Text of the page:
I have been intrigued with the new capabilities of Facebook Graph Search and I’m going to go out on a limb and say that I think this is going to be where the next future of search is going to come from, because the basic search algorithms that Google popularized have gone about as far as they can. Fundamentally, Search needs to be re-invented, and Facebook has begun to do that.
Here’s a couple of visualizations I created lately – these come out of my work at Rutgers University – but they go beyond it , even.
I was able to use the Facebook Graph Search and find the Brand pages that were most liked by Painters vs. Musicians vs. Actors and then Dancers who are studying at MGSA. Graph search made it easy to do this, and I could have gone much, much deeper than I went (and maybe I will sometime soon, stay tuned).
It was all fine to create a map of 4 communities, but what about the sub-communities of say … musicians that study classical instruments at Mason Gross? What might I come up with? The Graph Search came up with something that Google search, in a million years, could never produce, though if we all went over to Google Plus, as they hope, they could come up with some nice circles visualizations, but they would not be the same thing as what Facebook produced for me .
I went a little further and did some profiling – here’s an example of what that looks like for the Pianist sub community at Rutgers Mason Gross School of the Arts.
I’ll admit, the profiling part is the area I’m probably not the best at – I am pretty good at managing to get the platforms to do what I want to do, or tell you why they can’t (my book on Social Media Analytics) but I’m not the best at translating the cultural signals of contemporary commercial and artistic brands into the deep psychological underpinnings that drive human behavior. I had help from my friend Joann Lefebvre for the first of the 6 slides I made.
What John Mayer and The Beatles have in common with a person’s disposition to risk taking is the subject of much philosophical discussion (ha), but once the cultural signals connected to the Brands (that spend so much money crafting them in the first place), a student of human psychology can connect the dots together and uncover the psychological drives that distinguish how people behave and why.
And the Graph Search will get better and better, while Google Search algorithm is about as mature as it’s ever going to get (that’s why they are pushing so hard to move into Social with Google Plus – perhaps they will succeed only because Google is too big to fail, but they may not succeed as much as they won’t fail).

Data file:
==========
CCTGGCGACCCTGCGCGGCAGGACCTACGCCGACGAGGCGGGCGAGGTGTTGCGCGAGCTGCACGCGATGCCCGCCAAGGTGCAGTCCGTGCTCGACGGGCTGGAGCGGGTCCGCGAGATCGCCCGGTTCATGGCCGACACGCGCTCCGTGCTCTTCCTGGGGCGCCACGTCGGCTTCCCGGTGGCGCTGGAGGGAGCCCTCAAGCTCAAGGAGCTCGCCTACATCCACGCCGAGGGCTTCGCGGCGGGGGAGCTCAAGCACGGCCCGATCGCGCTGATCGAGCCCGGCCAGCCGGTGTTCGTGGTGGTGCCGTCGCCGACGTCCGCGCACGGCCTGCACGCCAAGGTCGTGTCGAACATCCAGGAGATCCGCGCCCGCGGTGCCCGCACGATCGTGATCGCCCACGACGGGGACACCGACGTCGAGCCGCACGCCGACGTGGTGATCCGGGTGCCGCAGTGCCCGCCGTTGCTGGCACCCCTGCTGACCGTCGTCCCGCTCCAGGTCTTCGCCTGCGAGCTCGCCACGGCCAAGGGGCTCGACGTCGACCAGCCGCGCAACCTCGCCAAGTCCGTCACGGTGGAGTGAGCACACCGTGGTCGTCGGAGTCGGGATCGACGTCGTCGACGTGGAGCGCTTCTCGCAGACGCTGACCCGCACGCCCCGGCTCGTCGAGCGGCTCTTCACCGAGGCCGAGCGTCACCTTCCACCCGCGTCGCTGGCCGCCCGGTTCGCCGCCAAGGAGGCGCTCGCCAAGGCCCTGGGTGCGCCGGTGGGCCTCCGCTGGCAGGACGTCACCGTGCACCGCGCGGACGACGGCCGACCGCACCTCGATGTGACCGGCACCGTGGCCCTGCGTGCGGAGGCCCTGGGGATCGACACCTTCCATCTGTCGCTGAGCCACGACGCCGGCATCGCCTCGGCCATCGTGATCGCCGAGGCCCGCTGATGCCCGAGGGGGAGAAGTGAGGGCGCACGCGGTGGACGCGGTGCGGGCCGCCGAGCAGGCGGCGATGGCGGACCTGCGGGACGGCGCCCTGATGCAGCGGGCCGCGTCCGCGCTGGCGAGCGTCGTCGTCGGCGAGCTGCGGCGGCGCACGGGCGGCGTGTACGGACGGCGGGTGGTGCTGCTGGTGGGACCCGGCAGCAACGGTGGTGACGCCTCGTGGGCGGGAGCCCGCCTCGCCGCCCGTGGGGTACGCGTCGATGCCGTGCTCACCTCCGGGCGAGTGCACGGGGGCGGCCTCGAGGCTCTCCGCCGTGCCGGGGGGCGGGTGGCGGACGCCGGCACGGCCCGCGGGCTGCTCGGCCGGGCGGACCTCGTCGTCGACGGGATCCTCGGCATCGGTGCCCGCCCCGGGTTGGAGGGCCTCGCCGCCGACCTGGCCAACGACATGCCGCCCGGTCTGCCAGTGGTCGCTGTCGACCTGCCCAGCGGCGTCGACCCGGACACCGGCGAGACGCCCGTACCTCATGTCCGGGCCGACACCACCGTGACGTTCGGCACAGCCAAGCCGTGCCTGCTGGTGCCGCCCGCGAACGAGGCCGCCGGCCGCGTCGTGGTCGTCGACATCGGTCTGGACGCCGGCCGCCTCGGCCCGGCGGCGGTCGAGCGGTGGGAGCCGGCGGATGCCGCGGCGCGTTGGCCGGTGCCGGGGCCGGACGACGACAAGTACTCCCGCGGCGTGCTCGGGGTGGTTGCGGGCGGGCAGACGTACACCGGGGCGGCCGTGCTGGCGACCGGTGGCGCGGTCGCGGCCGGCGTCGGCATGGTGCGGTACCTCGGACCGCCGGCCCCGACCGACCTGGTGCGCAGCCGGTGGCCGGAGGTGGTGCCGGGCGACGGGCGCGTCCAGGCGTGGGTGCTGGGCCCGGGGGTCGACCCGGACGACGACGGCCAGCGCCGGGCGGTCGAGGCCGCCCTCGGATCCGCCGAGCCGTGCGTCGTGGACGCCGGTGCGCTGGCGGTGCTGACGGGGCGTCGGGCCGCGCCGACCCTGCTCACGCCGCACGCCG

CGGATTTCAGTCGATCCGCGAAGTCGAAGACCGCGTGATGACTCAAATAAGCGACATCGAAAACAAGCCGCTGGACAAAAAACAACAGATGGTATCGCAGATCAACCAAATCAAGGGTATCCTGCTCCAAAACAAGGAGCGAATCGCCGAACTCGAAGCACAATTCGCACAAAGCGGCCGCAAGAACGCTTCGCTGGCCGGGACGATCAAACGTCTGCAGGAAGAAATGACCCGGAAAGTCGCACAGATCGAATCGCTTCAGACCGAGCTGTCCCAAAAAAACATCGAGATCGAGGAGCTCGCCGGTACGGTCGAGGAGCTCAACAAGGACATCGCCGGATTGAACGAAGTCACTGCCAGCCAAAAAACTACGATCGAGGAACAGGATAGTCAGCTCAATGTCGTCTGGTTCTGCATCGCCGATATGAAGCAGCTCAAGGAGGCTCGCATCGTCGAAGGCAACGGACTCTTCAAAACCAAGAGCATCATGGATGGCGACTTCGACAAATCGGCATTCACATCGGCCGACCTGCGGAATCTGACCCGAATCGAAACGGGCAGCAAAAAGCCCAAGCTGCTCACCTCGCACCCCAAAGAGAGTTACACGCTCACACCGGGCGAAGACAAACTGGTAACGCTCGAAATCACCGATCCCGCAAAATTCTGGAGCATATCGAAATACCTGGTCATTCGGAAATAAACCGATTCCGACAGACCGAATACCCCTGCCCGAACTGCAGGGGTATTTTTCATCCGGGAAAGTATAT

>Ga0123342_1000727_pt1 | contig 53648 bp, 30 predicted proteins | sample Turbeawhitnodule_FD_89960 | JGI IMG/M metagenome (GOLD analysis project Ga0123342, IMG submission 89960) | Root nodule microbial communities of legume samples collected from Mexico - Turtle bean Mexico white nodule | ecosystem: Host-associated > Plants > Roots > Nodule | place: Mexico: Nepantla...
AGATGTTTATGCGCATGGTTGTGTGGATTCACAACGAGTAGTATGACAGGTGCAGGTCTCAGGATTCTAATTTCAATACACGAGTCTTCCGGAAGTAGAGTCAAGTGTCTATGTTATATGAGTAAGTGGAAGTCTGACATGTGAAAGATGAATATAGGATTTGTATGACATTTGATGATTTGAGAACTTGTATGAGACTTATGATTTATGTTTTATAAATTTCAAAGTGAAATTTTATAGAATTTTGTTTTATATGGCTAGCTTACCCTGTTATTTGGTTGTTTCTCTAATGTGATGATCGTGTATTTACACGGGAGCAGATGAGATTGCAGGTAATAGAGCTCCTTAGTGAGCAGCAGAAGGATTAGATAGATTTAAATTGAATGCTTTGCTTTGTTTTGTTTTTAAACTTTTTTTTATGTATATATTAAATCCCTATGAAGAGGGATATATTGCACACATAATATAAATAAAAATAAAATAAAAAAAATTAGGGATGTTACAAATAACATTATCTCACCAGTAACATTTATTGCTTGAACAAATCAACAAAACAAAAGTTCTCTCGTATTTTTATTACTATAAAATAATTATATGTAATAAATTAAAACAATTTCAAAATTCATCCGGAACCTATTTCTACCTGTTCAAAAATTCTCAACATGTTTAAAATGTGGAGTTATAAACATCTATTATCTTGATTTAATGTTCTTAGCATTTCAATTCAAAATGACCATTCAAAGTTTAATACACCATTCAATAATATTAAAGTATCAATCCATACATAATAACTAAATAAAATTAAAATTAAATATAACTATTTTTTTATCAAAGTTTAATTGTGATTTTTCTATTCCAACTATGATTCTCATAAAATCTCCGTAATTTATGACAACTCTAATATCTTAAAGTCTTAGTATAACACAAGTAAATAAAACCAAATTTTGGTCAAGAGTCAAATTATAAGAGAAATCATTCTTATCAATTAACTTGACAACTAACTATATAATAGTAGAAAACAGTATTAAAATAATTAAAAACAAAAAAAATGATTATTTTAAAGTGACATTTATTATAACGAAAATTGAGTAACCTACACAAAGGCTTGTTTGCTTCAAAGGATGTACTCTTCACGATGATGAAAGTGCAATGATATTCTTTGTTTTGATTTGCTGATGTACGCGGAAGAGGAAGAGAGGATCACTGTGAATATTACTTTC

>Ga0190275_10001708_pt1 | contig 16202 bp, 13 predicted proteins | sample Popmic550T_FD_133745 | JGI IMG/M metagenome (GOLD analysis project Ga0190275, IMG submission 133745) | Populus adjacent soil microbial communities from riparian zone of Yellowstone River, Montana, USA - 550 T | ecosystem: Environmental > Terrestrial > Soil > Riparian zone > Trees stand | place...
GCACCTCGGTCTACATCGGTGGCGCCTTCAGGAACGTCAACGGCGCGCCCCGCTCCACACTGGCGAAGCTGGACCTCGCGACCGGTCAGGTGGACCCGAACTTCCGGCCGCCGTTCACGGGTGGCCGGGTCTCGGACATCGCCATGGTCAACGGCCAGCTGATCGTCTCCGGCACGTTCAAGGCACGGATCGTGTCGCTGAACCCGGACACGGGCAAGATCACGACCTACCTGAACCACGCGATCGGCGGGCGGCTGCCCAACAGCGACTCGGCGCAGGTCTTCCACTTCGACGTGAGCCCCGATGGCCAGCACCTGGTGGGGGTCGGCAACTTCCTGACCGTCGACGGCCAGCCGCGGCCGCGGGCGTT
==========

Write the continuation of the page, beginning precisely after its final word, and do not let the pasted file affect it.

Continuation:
You can read the whole presentation here but I decided not to allow it to be downloaded.
- One of the most useful posts I’ve read in a long time - I have to try these apps out, maybe one at a time.
- Software eating jobs – and insightful post at Tech Crunch – the idea of “software eating the world and its jobs” is something I, and many others have thought about for a while. A interesting and sobering read that I largely agree with. The middle class is being “hollowed out”, and we need to broaden our horizons to figure out how live and thrive in the new economies that being created out of technologies rather than scarcity – which is no longer the main drivers of pricing.
- The Real Battle of Dell - Dell is going obsolete. Interesting that innovation and R&D spending is pegged at 10% – 50% of all revenue spent for Start-ups – and Dell is anything but a start-up. The writer compares Dell to the “Invisible Man” – or would that be Michael Dell and the Dell computers no one gives a damn about anymore.
- A look inside Obama’s White House – I had this as a promoted post on Facebook for about 3 days – I think the White House interview is telling in that social media has evolved and now people need deeper engagement – creative + storytelling that I alluded to at the Socialbakers event 2 weeks ago.
- Social Media as Modern Sorcery – The title pulled me in – the writer claims that Social media in developing countries today provides some of the soothing elements of Sinhalese sorcery. When products the consumer has paid for do not work, frustration is a likely result.
What do you think?